As we prepare for the 2021 season, Diamond Digest writers will be taking a look at each team’s off-season and previewing the season to come. Today, Drew Reynolds takes a look at the Orioles!
On 2/16 the Orioles were trending on Twitter! It was exciting! Did they sign someone noteworthy? Did they make a blockbuster trade? Uh… no: They were the only team that fangraphs gave a 0.0% chance at making the playoffs. While it may be hard to argue against that percentage, if 2020 was an indicator, the Orioles seem to be slowly making their way back to relevance.
2020 Record: 25-35, 4th Place in AL East
Team MVP: OF Anthony Santander
Team Cy Young: RP Tanner Scott
A .417 win percentage isn’t usually seen as a good, but for the 2020 Orioles it was better than expected. They even managed to stay out of the basement of the AL East (the Orioles were better than the Red Sox!). And statistically, they were right around league average both offensively and on the mound.
Outfielder and 2016 Rule 5 pick Anthony Santander was the Orioles standout player despite missing a large portion of the season due to injury. After sneakily hitting 20 homers in 2019, Santander would have crushed that plateau given a full season, as he hit 11 in 37 games while slashing .261/.315/.575.
Left-handed reliever Tanner Scott finally lived up to the potential he’s shown throughout his minor league career. After years of control issues, Scott was finally able to limit the walks to an acceptable level. And while his K/9 ratio dropped, it remained at 10.0 which speaks for itself. Scott finished the year allowing 3 ERs over 20.2 innings which was good for a 1.31 ERA.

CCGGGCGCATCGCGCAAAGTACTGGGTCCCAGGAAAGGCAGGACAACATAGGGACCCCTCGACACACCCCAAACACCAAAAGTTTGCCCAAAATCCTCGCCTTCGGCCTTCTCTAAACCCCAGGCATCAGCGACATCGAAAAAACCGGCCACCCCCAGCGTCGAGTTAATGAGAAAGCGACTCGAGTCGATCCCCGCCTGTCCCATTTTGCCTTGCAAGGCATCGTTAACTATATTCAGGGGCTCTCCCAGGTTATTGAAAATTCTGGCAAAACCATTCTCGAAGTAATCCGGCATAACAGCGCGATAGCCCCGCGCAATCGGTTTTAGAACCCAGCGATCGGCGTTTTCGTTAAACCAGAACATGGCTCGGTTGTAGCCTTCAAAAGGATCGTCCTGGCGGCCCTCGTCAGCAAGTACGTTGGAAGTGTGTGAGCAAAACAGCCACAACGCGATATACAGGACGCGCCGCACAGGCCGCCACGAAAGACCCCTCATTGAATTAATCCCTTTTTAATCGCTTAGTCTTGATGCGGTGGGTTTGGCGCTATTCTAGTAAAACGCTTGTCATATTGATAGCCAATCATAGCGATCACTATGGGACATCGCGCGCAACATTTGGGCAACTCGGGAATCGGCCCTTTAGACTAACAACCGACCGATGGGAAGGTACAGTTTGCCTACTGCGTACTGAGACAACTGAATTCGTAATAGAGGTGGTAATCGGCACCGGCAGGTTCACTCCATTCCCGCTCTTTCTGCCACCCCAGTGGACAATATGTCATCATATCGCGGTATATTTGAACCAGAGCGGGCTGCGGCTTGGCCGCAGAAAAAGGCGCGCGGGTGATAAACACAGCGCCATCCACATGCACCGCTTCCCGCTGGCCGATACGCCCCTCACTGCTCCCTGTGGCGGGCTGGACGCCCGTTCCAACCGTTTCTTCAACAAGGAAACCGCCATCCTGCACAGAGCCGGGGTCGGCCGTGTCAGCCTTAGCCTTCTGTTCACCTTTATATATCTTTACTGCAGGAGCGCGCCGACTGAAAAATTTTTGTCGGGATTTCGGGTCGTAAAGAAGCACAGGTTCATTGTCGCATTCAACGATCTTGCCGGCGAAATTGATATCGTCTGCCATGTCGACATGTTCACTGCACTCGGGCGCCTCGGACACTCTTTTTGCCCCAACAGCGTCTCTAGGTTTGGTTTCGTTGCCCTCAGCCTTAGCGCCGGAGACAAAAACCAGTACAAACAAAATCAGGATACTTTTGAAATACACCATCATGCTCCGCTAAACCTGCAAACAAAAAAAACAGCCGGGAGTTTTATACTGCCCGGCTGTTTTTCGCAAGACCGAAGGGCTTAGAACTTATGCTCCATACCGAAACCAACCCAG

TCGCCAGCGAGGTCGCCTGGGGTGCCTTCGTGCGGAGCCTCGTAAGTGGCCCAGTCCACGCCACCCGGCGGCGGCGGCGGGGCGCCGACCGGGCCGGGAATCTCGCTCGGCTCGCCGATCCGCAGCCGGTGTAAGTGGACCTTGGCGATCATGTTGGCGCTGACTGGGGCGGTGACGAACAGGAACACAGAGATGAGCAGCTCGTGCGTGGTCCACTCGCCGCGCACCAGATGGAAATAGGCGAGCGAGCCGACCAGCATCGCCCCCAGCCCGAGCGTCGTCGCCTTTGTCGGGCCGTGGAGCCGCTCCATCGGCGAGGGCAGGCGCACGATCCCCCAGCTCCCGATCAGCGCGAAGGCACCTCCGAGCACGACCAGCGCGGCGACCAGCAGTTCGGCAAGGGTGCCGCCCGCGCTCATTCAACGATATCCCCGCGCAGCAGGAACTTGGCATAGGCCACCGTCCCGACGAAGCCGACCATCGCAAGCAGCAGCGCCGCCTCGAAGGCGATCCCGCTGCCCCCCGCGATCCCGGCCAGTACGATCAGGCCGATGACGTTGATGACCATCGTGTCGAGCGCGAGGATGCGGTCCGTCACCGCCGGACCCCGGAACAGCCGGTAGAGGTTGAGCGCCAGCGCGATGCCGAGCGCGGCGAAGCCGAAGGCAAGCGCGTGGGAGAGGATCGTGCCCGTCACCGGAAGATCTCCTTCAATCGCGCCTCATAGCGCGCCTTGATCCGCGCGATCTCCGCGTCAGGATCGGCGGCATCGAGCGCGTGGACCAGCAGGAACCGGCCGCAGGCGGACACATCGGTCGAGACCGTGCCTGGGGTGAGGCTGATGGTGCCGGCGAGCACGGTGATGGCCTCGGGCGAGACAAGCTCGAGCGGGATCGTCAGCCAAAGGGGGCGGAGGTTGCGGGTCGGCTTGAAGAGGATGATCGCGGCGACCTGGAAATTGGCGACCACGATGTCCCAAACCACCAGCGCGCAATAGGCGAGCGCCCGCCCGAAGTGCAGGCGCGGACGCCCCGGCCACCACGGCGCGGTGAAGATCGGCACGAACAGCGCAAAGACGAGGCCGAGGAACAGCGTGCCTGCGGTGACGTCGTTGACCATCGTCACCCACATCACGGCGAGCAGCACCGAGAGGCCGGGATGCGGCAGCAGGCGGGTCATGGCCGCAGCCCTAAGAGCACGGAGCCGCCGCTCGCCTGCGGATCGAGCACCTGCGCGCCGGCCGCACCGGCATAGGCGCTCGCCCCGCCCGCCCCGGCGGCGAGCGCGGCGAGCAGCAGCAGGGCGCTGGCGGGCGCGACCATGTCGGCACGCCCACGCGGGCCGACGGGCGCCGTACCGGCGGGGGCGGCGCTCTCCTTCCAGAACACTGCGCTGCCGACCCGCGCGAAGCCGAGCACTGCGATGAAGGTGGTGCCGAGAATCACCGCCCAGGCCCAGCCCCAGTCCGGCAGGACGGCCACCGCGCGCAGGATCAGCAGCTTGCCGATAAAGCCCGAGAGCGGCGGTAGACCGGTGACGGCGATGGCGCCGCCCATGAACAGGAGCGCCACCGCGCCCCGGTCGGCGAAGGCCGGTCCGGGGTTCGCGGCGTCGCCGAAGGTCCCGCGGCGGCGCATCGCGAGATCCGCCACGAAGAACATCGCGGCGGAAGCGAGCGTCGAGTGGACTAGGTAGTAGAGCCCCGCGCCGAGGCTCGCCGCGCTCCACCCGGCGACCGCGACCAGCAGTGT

Key losses from 2020: 1B/DH Renato Nunez, 2B Hanser Alberto, SP Alex Cobb (traded), SS Jose Iglesias (traded)
Notable Free Agent Additions: IF Yolmer Sanchez (Waivers-CWS), SS Freddy Galvis, SP Felix Hernandez (Minor), SP Matt Harvey (Minor)
Notable Trades: (1) SS Jose Igelesias to LAA for SP Jean Pinto and SP Garrett Stallings. (2) SP Alex Cobb to LAA for 2B/CF Jahmai Jones
The Orioles are still in rebuild mode, thus it isn’t surprising that they tweaked their roster a bit in the offseason. With Trey Mancini’s upcoming return and Ryan Mountcastle’s stellar showing in 2020, Orioles GM Mike Elias saw Renato Nunez as expendable, and he was DFA’d and subsequently released in November. Nunez was slated to get a raise via arbitration, which is also the likely reason for 2B Hanser Alberto’s departure, as he was non-tendered in early December.
A slightly more surprising move happened the same day that Alberto was non-tendered, as SS Jose Iglesias was traded to the Angels for two prospects. This came as a surprise as Iglesias was terrific in 2020 and the club had exercised the 2021 club-option in his contract a month prior. The Orioles were also able to make a separate deal with the Angels for SP Alex Cobb, receiving 2B/CF Jamai Jones in return. The Orioles do have to retain $10m of the $15m Cobb is slated to make this upcoming season.